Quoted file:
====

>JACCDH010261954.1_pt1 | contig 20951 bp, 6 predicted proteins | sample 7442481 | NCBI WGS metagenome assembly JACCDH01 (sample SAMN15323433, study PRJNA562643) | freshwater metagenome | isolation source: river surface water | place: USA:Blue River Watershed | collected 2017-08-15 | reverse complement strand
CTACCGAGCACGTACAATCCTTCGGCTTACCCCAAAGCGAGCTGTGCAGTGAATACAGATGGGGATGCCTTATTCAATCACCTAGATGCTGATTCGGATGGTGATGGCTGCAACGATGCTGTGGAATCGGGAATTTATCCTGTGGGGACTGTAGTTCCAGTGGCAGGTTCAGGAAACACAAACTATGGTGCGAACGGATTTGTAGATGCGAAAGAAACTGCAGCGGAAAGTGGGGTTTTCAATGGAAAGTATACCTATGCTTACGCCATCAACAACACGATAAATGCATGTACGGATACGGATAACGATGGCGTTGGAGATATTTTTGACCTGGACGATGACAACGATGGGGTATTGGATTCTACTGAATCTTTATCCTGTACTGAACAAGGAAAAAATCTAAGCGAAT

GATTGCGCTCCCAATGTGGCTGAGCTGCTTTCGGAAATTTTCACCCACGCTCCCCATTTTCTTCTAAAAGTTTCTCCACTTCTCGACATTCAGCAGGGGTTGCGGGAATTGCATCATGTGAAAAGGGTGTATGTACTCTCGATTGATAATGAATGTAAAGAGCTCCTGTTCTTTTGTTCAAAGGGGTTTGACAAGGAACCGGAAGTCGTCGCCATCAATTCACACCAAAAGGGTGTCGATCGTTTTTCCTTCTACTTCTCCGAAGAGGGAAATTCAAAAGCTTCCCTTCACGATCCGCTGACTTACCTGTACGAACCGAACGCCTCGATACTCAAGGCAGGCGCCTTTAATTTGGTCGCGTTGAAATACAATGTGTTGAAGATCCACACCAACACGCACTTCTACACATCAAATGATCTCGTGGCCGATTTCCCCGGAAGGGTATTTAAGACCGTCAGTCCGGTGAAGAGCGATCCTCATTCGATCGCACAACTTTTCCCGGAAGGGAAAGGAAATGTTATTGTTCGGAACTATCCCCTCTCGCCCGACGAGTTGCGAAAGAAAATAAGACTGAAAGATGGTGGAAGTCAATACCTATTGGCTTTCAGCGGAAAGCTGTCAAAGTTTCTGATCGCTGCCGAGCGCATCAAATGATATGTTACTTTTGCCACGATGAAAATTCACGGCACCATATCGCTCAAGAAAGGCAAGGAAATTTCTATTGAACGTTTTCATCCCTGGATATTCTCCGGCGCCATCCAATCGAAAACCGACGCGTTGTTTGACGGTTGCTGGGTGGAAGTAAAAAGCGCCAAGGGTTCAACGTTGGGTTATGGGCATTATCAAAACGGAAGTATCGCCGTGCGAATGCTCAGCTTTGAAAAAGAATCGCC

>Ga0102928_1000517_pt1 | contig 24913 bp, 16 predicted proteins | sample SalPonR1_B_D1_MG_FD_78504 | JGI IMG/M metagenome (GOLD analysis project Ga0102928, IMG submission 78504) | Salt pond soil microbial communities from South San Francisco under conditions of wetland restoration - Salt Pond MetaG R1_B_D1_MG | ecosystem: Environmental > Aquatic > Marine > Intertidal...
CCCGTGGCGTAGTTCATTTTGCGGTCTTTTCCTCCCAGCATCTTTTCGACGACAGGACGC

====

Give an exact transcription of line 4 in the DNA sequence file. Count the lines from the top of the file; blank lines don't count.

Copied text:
>Ga0102928_1000517_pt1 | contig 24913 bp, 16 predicted proteins | sample SalPonR1_B_D1_MG_FD_78504 | JGI IMG/M metagenome (GOLD analysis project Ga0102928, IMG submission 78504) | Salt pond soil microbial communities from South San Francisco under conditions of wetland restoration - Salt Pond MetaG R1_B_D1_MG | ecosystem: Environmental > Aquatic > Marine > Intertidal...